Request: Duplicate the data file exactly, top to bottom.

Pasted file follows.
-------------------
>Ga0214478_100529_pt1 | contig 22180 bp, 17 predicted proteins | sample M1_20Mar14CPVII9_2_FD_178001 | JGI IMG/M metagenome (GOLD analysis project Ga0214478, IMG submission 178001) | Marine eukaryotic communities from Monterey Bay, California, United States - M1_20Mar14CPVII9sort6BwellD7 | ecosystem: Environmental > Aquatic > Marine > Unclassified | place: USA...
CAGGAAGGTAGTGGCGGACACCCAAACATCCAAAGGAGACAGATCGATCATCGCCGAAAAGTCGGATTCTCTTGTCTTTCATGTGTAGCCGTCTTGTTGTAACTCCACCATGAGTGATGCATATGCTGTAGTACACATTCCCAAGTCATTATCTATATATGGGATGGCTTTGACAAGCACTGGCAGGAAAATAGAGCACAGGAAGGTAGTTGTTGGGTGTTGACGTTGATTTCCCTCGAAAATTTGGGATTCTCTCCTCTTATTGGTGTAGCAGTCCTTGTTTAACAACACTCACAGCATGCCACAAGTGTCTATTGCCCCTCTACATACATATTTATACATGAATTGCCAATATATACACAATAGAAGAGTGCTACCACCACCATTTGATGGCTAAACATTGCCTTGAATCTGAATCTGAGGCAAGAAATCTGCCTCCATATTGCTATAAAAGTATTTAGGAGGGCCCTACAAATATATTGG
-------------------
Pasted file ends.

>Ga0214478_100529_pt1 | contig 22180 bp, 17 predicted proteins | sample M1_20Mar14CPVII9_2_FD_178001 | JGI IMG/M metagenome (GOLD analysis project Ga0214478, IMG submission 178001) | Marine eukaryotic communities from Monterey Bay, California, United States - M1_20Mar14CPVII9sort6BwellD7 | ecosystem: Environmental > Aquatic > Marine > Unclassified | place: USA...
CAGGAAGGTAGTGGCGGACACCCAAACATCCAAAGGAGACAGATCGATCATCGCCGAAAAGTCGGATTCTCTTGTCTTTCATGTGTAGCCGTCTTGTTGTAACTCCACCATGAGTGATGCATATGCTGTAGTACACATTCCCAAGTCATTATCTATATATGGGATGGCTTTGACAAGCACTGGCAGGAAAATAGAGCACAGGAAGGTAGTTGTTGGGTGTTGACGTTGATTTCCCTCGAAAATTTGGGATTCTCTCCTCTTATTGGTGTAGCAGTCCTTGTTTAACAACACTCACAGCATGCCACAAGTGTCTATTGCCCCTCTACATACATATTTATACATGAATTGCCAATATATACACAATAGAAGAGTGCTACCACCACCATTTGATGGCTAAACATTGCCTTGAATCTGAATCTGAGGCAAGAAATCTGCCTCCATATTGCTATAAAAGTATTTAGGAGGGCCCTACAAATATATTGG